This photograph shows examples of lead wires soldered to the indicator LEDs and reset switches, and the lamicoid Power Management Panel which would house the LEDs and switches for each of the eight power districts around the layout.
The reset switches provide a means of
turning track power off and back on again in each power district, for
maintenance or when trouble shooting. This feature was recommended to me by my
friend Brian Pate.
This photograph shows the circuit breaker panel after connecting all of the bus wires up to the reset switches, and the LED indicators up to the Power Management Panel.
The wires along the top run from the command station over to the Ramp Meter and then down to the circuit breaker panel. All of the wiring was identified with a Rhino label maker and the labels were covered with clear shrink tubing.
Here we see the Power Management Panel in operation, with seven of the power districts operating normally and the power district #5 indicating a short. The circuit breakers interrupt track power during a short to protect against heat build-up, and they automatically restore power when the short is rectified.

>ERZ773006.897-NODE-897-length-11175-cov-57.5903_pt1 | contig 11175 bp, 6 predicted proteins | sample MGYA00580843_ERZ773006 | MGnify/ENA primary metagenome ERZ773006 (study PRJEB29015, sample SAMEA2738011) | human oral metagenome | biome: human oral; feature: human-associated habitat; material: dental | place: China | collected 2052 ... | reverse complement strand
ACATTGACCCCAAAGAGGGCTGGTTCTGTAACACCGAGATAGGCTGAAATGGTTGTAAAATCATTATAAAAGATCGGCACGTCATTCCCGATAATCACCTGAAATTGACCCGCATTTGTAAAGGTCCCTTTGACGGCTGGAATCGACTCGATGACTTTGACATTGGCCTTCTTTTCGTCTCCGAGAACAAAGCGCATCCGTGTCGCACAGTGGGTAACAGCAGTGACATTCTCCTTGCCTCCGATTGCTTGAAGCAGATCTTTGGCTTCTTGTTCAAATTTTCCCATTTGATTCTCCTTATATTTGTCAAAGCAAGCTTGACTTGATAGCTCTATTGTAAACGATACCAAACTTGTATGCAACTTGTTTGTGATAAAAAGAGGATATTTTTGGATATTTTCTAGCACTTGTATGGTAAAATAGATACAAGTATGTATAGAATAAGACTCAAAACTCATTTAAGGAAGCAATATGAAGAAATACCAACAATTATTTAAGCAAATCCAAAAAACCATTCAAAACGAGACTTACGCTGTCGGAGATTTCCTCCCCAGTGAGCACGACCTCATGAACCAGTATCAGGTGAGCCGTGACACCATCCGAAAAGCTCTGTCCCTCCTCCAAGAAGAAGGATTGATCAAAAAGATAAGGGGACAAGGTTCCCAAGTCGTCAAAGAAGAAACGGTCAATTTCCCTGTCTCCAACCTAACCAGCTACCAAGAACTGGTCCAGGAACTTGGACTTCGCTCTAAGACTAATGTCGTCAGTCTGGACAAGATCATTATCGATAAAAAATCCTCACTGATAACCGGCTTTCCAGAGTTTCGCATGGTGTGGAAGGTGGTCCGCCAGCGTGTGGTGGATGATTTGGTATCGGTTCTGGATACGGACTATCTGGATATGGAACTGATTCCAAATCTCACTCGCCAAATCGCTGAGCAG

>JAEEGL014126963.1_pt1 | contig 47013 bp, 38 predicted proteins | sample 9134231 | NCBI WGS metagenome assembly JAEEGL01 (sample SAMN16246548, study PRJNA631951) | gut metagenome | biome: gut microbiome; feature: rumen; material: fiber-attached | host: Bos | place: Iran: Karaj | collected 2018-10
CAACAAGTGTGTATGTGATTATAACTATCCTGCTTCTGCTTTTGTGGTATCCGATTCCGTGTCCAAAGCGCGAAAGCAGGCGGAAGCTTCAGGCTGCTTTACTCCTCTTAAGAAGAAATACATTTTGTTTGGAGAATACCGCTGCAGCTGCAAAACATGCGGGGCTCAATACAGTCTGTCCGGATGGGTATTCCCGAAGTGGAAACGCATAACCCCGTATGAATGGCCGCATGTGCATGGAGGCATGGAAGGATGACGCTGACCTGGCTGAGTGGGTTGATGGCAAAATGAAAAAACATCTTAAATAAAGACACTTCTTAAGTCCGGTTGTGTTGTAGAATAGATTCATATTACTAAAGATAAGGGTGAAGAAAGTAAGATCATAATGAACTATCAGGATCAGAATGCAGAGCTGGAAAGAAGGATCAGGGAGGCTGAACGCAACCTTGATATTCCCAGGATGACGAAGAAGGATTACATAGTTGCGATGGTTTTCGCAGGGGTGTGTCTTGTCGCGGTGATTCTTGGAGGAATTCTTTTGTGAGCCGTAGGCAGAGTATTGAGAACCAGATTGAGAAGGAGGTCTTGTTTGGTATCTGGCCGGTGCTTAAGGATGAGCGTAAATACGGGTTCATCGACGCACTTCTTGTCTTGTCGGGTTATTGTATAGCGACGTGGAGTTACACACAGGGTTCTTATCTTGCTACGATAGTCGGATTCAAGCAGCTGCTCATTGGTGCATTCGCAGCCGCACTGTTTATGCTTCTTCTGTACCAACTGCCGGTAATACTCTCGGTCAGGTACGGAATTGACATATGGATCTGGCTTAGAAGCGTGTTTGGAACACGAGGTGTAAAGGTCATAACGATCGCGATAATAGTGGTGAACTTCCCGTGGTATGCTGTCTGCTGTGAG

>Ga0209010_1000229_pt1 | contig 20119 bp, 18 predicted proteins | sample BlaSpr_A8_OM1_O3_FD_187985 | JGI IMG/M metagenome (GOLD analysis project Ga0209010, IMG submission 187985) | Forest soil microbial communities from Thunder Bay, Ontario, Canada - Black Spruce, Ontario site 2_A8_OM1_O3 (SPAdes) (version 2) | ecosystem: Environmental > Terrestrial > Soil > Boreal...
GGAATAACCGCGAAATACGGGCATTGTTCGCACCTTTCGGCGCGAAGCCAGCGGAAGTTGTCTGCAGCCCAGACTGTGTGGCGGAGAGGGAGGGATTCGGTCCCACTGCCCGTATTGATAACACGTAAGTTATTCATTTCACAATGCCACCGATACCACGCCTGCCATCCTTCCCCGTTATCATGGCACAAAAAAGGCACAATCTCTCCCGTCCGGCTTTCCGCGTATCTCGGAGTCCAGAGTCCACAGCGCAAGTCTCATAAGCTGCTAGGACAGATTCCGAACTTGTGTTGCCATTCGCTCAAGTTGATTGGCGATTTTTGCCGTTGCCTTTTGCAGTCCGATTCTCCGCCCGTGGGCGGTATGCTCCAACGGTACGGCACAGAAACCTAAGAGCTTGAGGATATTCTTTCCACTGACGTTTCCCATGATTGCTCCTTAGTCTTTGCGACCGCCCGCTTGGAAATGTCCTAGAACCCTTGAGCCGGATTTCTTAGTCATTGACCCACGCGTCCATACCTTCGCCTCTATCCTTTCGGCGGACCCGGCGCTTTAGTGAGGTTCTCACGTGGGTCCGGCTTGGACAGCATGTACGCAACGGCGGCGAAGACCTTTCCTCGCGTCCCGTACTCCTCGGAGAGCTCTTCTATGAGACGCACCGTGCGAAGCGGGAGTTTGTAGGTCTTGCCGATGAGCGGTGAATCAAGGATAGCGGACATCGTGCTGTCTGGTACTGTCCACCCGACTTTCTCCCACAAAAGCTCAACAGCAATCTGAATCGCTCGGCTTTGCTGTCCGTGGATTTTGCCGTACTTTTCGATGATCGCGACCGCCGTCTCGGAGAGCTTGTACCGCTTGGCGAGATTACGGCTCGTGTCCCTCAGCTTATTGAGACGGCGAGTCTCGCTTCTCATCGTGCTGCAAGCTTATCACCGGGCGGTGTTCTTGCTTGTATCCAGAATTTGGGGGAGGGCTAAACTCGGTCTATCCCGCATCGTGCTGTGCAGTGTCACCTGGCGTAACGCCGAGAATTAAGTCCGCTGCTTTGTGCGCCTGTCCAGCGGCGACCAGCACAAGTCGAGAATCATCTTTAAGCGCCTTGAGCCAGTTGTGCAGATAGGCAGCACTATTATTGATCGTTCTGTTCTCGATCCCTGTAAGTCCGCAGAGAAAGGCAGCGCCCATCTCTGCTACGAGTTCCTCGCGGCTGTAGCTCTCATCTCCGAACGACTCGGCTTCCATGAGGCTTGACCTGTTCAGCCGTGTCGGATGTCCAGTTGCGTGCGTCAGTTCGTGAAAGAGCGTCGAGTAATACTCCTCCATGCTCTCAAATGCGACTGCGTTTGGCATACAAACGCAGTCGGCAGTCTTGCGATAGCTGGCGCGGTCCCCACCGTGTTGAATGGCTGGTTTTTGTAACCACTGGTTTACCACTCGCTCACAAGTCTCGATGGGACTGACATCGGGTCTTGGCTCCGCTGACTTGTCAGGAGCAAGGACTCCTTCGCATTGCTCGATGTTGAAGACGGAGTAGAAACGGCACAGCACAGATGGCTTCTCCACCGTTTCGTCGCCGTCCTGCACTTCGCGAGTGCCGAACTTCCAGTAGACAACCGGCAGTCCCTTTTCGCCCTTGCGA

Above the Power Management Panel, we can see the permanent Ramp Meter in operation and displaying a continuous readout of current and voltage.
phase of track bus wiring was to extend the bus wires from the circuit breaker
panel out to the underside of the lower and upper decks, from where they will
continue their runs around the layout.
The bus wires for the lower deck are routed to the underside of the lower deck through a hole just above the circuit breaker panel, and those for the upper deck are routed through a hole above the command station and up inside the helix.
close-up view shows the track bus wires for the lower deck passing through